PeopleCode | Creating a series of readable data validations
A. The Nested If Strikes
This particular tip is more of a strategy rather than an actual piece of code. It came about when I noticed a developer creating a series of validations in the following manner:
If &condition1 then Error MsgGet(99999,9, "Error 1"); Else If &condition2 then Error MsgGet(99999,9, "Error 2"); End-if; End-if;
This might not seem like a big deal, but then another developer came along and added a further series of validations:
If &condition1 then Error MsgGet(99999,9,"Error 1"); Else If &condition2 then Error MsgGet(99999,9,"Error 2"); Else If &condition3 then Error MsgGet(99999,9,"Error 3"); Else If &condition4 then Error MsgGet(99999,9,"Error 4"); End-if; End-if; End-if; End-if;
You can probably see where this is heading. The code is becoming more complicated than what it needs to be. A series of nested ‘If’ statements can be quite a challenge to interpret, especially when you start getting towards the end of a very long piece of code and are desperately trying to match up each ‘end-if’ with its corresponding ‘if’. And what if another developer now comes along and wants to add further validation?
B. Basic Validation
In most cases, setting up the nested structure for data validations is unnecessary. Because the ‘Error’ statement immediately terminates the code, there is no need to worry about the effect of any further code in the validation block. You can simply list the validations one-after-the-other, knowing as soon as one error is triggered, the code stops at that point.
If &condition1 then Error MsgGet(99999,9,"Error 1"); End-if; If &condition2 then Error MsgGet(99999,9,"Error 2"); End-if; If &condition3 then Error MsgGet(99999,9,"Error 3"); End-if; If &condition4 then Error MsgGet(99999,9,"Error 4"); End-if;
C. Extended Validation in Processes
If the validation is intended to run as part of a batch process, you might instead prefer to log each error in a log file or database table. You’d also prefer that the AE not terminate upon encountering any error. All validation checks should be performed in sequence, making a note of all errors found along the way. So a block of code similar to the above would work in this scenario. You would simply replace the ‘Error’ statements with an appropriate insert into a log file or database table.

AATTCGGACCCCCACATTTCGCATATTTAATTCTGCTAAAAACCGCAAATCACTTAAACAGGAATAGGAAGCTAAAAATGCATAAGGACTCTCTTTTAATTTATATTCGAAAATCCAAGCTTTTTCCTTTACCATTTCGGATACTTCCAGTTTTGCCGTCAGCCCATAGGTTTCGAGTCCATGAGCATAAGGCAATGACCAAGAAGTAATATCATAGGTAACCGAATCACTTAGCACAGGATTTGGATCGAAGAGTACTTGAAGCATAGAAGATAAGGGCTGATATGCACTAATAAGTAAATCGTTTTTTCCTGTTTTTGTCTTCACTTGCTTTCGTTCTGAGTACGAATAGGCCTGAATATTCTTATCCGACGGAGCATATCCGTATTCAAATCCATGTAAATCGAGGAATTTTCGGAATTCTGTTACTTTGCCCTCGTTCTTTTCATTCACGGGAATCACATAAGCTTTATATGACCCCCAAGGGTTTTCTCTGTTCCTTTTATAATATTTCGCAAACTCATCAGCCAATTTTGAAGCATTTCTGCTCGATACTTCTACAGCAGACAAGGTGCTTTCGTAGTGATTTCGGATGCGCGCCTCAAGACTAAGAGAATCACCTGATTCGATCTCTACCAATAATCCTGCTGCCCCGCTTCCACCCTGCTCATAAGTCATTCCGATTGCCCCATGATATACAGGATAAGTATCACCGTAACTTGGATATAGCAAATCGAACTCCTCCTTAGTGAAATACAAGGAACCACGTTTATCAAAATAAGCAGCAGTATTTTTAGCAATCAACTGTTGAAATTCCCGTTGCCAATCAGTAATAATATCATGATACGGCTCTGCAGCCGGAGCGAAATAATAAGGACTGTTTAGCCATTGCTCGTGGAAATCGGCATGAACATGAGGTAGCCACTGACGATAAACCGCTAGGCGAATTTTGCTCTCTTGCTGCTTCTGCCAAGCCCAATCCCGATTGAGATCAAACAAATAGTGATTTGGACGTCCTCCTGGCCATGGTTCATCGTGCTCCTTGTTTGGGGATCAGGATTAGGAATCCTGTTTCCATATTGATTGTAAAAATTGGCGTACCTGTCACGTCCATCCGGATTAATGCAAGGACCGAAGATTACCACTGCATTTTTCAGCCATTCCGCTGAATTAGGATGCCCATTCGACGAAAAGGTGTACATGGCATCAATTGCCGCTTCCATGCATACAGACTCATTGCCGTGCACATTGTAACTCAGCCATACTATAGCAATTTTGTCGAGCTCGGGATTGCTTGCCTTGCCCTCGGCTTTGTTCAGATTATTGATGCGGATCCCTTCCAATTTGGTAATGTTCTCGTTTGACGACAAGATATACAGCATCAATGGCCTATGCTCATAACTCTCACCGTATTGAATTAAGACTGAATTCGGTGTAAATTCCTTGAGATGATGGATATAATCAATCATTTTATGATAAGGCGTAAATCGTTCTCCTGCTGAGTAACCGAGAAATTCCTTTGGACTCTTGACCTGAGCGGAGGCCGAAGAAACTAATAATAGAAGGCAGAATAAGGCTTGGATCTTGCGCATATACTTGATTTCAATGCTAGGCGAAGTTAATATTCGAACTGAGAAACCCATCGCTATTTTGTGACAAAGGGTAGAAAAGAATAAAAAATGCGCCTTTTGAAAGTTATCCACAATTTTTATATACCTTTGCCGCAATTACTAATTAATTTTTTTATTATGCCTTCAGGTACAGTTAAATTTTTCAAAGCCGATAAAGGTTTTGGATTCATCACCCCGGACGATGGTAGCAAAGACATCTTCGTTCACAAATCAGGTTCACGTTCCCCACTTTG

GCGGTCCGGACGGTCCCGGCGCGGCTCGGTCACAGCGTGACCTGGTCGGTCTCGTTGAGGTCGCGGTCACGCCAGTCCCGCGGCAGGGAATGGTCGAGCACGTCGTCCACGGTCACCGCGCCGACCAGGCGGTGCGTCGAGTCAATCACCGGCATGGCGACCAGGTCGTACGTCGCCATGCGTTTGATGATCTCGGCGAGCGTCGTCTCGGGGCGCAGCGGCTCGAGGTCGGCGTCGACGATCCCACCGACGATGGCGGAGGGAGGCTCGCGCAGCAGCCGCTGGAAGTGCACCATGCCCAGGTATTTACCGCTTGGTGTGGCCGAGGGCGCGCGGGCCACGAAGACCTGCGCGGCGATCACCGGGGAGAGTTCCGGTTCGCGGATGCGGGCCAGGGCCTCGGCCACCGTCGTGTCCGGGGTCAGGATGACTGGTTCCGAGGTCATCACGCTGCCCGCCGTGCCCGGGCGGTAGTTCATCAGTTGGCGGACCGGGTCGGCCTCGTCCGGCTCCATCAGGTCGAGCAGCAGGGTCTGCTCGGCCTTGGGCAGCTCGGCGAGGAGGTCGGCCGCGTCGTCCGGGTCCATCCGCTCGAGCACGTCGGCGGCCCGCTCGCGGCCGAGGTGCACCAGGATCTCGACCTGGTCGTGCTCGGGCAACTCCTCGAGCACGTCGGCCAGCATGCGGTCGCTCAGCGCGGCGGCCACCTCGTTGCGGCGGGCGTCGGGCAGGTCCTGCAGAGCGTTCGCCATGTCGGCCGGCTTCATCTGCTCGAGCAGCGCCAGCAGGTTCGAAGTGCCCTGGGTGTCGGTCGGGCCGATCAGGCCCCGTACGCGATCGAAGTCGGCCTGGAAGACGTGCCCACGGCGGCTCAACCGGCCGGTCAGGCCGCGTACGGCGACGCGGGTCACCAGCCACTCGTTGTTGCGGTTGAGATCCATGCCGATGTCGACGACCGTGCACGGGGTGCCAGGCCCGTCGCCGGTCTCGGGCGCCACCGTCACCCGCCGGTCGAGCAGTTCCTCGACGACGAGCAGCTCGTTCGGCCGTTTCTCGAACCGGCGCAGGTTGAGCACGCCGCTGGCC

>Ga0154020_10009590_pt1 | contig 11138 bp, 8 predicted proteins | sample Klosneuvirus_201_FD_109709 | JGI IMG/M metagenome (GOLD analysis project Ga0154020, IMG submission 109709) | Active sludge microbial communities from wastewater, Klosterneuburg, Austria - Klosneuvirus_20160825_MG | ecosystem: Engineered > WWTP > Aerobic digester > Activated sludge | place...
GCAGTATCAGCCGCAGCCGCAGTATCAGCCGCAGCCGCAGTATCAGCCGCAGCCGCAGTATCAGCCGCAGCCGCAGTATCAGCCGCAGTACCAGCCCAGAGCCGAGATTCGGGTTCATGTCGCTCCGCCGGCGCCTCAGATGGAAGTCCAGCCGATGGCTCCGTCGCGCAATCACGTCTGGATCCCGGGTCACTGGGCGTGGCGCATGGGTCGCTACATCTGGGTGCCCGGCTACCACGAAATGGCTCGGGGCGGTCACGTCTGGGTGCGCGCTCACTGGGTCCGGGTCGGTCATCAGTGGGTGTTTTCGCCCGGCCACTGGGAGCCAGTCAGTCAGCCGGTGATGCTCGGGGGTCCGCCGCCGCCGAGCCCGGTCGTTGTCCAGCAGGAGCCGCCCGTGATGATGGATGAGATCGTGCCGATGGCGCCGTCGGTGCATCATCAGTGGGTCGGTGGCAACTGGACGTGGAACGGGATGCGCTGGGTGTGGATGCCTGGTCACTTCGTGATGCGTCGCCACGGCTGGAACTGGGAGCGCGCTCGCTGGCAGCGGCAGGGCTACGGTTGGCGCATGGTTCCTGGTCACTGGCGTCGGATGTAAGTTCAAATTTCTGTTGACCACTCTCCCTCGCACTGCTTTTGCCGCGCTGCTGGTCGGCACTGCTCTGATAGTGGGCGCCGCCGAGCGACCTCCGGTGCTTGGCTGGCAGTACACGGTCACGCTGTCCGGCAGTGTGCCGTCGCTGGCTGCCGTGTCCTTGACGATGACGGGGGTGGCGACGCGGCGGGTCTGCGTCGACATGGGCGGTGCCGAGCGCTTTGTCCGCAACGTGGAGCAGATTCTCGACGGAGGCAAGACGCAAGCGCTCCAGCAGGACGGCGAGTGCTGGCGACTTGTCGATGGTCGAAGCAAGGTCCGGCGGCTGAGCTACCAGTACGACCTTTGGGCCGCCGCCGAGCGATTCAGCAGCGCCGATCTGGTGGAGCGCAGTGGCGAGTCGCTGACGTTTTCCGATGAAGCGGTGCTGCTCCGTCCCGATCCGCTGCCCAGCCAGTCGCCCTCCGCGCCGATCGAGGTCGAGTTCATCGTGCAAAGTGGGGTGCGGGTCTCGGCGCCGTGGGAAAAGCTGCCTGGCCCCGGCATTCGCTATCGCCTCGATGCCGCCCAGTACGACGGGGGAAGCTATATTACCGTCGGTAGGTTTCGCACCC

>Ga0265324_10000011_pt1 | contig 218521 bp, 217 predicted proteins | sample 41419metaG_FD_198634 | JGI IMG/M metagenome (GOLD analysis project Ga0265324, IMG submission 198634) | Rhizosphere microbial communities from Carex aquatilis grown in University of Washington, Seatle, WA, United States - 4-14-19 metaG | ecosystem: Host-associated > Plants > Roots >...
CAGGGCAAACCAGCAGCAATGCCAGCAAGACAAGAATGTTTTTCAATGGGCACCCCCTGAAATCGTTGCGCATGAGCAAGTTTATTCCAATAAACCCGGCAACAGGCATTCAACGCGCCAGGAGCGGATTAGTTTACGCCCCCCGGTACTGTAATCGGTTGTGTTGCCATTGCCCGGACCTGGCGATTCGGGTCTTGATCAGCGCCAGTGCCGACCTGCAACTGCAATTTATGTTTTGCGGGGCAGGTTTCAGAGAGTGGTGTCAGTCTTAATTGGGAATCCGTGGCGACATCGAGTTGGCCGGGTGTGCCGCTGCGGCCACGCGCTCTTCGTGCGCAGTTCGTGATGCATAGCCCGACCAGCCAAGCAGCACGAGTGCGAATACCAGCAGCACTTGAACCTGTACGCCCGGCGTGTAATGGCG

All good, but sometimes you have a situation where each error is contingent on a previous validation. So if error 1 is fired, this has the effect of firing errors 2,3 and 4. You don’t particularly want to fill up a log file with dozens of error messages when just one error message will do. This therefore suggests that a construct similar to our original code would be helpful after all. Each error would be included within in its own ‘If’ statement, so as soon as one error is encountered, it won’t have a cascading effect onto subsequent errors. But then we get back to the original problem of having a piece of code with lots of nested if’s.
One way to get around this is to have a local variable, say a boolean variable called &errorFlag. This is initialised to ‘False’, but then set to ‘True’ on encountering any error. For each error validation, the code therefore checks the &errorFlag to see if an error has occurred up until that point. If yes, then do not continue with the next validation.
So this code will appear as follows:
&errorFlag = False; If &condition1 And Not &ErrorFlag Then &ErrorFlag = True; /* Write message to log file */ End-If; If &condition2 And Not &ErrorFlag Then &ErrorFlag = True; /* Write message to log file */ End-If; If &condition3 And Not &ErrorFlag Then &ErrorFlag = True; /* Write message to log file */ End-If; If &condition4 And Not &ErrorFlag Then &ErrorFlag = True; /* Write message to log file */ End-If;
This allows you to stick to a simple, If/end-if structure, avoiding the need for nested loops.
Finally, in the last example, you might be thinking that the ‘&errorFlag’ check is redundant on the very first validation. The &errorFlag variable will always be False at this point. While this is true, I often find in practice that validations are shuffled about over time, or new validations are added at the start of the code. So just to be safe that the validation only needs to be performed if there is no prior error, it’s safer to add the check to all validations.